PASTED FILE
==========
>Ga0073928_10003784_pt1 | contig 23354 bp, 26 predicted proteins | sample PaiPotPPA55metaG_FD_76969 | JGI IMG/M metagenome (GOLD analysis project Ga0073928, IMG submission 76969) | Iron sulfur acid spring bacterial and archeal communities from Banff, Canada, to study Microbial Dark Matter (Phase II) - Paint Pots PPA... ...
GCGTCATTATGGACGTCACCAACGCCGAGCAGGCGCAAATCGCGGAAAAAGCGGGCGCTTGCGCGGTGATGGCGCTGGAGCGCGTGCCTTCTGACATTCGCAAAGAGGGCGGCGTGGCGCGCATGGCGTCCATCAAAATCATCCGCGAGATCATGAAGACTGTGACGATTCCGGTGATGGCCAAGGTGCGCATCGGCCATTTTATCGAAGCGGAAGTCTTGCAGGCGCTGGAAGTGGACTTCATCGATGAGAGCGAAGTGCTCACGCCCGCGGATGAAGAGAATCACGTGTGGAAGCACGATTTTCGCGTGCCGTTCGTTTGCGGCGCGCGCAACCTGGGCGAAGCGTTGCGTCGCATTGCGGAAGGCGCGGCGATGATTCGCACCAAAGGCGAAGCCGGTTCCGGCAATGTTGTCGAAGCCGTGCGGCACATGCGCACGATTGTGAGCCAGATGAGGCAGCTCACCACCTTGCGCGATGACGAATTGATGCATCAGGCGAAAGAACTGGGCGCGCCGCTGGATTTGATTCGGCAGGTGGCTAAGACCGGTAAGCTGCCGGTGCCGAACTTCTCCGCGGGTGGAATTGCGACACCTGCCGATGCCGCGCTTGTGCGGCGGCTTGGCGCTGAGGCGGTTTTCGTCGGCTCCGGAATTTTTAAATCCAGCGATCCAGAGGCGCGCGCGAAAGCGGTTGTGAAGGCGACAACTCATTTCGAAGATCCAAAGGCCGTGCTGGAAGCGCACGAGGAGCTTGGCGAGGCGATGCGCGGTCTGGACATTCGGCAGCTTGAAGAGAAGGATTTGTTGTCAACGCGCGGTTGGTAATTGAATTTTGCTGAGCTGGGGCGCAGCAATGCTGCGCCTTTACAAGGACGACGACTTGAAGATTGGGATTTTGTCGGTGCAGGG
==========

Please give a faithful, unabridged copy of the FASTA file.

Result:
>Ga0073928_10003784_pt1 | contig 23354 bp, 26 predicted proteins | sample PaiPotPPA55metaG_FD_76969 | JGI IMG/M metagenome (GOLD analysis project Ga0073928, IMG submission 76969) | Iron sulfur acid spring bacterial and archeal communities from Banff, Canada, to study Microbial Dark Matter (Phase II) - Paint Pots PPA... ...
GCGTCATTATGGACGTCACCAACGCCGAGCAGGCGCAAATCGCGGAAAAAGCGGGCGCTTGCGCGGTGATGGCGCTGGAGCGCGTGCCTTCTGACATTCGCAAAGAGGGCGGCGTGGCGCGCATGGCGTCCATCAAAATCATCCGCGAGATCATGAAGACTGTGACGATTCCGGTGATGGCCAAGGTGCGCATCGGCCATTTTATCGAAGCGGAAGTCTTGCAGGCGCTGGAAGTGGACTTCATCGATGAGAGCGAAGTGCTCACGCCCGCGGATGAAGAGAATCACGTGTGGAAGCACGATTTTCGCGTGCCGTTCGTTTGCGGCGCGCGCAACCTGGGCGAAGCGTTGCGTCGCATTGCGGAAGGCGCGGCGATGATTCGCACCAAAGGCGAAGCCGGTTCCGGCAATGTTGTCGAAGCCGTGCGGCACATGCGCACGATTGTGAGCCAGATGAGGCAGCTCACCACCTTGCGCGATGACGAATTGATGCATCAGGCGAAAGAACTGGGCGCGCCGCTGGATTTGATTCGGCAGGTGGCTAAGACCGGTAAGCTGCCGGTGCCGAACTTCTCCGCGGGTGGAATTGCGACACCTGCCGATGCCGCGCTTGTGCGGCGGCTTGGCGCTGAGGCGGTTTTCGTCGGCTCCGGAATTTTTAAATCCAGCGATCCAGAGGCGCGCGCGAAAGCGGTTGTGAAGGCGACAACTCATTTCGAAGATCCAAAGGCCGTGCTGGAAGCGCACGAGGAGCTTGGCGAGGCGATGCGCGGTCTGGACATTCGGCAGCTTGAAGAGAAGGATTTGTTGTCAACGCGCGGTTGGTAATTGAATTTTGCTGAGCTGGGGCGCAGCAATGCTGCGCCTTTACAAGGACGACGACTTGAAGATTGGGATTTTGTCGGTGCAGGG